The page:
"The Bee that wanders, and sips from every flower, disperses what she has gathered into her cells."-SENECA.
REV. OLIVER HEYWOOD, continued.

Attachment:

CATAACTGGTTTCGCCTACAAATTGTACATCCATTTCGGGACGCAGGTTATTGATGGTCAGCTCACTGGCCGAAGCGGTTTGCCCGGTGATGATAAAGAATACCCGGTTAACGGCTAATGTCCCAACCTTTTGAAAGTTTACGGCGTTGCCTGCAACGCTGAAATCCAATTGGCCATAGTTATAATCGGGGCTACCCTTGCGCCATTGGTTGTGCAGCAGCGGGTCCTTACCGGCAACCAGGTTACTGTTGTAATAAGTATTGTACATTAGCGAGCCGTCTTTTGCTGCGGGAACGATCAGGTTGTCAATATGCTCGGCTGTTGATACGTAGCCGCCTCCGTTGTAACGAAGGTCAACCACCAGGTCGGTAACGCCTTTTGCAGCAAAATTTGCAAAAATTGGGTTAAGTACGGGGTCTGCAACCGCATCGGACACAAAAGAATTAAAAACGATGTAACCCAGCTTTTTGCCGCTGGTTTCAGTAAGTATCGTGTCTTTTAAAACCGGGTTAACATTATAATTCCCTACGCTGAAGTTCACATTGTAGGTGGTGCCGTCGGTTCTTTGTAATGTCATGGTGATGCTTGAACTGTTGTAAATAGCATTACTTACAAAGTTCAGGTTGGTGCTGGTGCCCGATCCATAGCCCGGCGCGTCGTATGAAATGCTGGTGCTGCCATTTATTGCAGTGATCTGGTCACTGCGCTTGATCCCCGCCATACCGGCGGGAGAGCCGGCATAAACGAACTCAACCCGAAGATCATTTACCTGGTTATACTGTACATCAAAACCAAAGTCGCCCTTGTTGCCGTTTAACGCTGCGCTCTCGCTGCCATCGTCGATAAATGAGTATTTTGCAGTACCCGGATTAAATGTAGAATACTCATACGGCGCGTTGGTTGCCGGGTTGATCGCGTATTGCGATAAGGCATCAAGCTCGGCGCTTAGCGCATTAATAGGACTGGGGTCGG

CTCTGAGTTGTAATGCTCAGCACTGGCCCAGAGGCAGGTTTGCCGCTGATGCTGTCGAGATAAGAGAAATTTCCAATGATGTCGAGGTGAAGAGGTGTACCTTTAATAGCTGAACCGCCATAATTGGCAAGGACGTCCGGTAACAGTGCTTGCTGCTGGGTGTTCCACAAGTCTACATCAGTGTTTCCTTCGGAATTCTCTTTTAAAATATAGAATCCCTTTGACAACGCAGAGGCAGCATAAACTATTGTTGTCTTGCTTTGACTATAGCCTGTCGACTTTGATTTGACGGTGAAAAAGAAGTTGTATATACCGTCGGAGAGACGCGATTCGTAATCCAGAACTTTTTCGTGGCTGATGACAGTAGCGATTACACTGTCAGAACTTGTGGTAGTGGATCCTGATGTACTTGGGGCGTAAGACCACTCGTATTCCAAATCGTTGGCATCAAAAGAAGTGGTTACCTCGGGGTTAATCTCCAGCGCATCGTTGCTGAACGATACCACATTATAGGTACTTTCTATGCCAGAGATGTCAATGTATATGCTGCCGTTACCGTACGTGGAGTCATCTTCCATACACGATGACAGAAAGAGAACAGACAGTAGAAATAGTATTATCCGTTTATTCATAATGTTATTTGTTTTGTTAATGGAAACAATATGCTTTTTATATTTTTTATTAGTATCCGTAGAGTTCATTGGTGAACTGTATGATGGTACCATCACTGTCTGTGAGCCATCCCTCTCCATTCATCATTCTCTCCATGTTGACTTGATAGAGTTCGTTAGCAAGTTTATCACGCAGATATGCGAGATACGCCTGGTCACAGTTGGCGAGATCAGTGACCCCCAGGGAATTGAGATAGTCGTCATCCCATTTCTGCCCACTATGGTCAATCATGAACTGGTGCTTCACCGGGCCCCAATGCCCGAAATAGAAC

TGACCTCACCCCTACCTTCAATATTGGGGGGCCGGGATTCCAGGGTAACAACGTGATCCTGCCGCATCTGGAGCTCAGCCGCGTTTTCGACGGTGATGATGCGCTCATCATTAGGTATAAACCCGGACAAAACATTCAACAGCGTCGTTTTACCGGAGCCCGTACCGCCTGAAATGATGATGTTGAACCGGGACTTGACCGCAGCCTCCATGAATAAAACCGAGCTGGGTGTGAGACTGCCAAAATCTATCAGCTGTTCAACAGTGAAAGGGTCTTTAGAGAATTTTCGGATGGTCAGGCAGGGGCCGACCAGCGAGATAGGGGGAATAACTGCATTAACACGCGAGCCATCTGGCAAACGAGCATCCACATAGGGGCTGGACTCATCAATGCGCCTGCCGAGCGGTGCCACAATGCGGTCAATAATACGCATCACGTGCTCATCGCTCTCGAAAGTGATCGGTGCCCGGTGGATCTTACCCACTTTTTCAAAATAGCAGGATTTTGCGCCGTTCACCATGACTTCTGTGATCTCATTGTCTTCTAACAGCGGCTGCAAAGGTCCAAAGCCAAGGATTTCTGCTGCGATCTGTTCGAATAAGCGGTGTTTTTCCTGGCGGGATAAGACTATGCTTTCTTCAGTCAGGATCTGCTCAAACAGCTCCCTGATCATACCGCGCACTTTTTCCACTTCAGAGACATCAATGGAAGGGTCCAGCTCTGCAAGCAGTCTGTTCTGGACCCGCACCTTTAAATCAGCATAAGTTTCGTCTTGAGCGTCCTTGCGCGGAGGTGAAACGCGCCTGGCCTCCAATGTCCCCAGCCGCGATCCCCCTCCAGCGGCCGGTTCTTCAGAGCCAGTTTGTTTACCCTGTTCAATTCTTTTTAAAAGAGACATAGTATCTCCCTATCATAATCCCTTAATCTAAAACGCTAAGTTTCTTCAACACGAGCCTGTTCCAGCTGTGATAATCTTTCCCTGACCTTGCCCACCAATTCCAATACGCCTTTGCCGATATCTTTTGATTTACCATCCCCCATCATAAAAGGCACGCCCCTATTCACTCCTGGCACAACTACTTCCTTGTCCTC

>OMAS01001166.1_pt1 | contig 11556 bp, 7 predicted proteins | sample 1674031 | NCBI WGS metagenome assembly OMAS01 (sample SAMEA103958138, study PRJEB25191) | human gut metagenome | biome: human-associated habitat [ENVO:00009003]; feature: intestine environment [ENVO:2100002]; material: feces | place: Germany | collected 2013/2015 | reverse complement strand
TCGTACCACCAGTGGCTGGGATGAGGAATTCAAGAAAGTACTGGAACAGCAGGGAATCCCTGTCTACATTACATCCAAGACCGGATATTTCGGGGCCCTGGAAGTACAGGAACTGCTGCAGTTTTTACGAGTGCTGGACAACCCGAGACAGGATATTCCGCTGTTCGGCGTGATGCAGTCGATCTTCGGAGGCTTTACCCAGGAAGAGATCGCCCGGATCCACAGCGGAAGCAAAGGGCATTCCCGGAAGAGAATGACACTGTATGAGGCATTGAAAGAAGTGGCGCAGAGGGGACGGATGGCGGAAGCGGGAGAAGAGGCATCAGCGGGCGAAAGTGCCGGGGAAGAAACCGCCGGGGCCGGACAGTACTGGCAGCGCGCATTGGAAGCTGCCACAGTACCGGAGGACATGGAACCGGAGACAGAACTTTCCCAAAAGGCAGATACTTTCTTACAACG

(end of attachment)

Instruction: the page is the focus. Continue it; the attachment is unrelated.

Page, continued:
In this state of confinement, Mr. Heywood sometimes ventured to admit a few friends into his house, in whom he could confide, and preached to them with such fervour and affection as his present circumstances tended to inspire. Now and then he supplied vacant churches at a distance, when he could obtain permission of the churchwardens so to do. But the spirit of persecution raged so hotly against him, that this worthy man was under the necessity of taking leave of his dear family, and going he knew not whither. But the question was, how he should be equipped for his journey? He had a horse, but the little money that remained must be left for the support of his family, for whom he was much more concerned than for himself,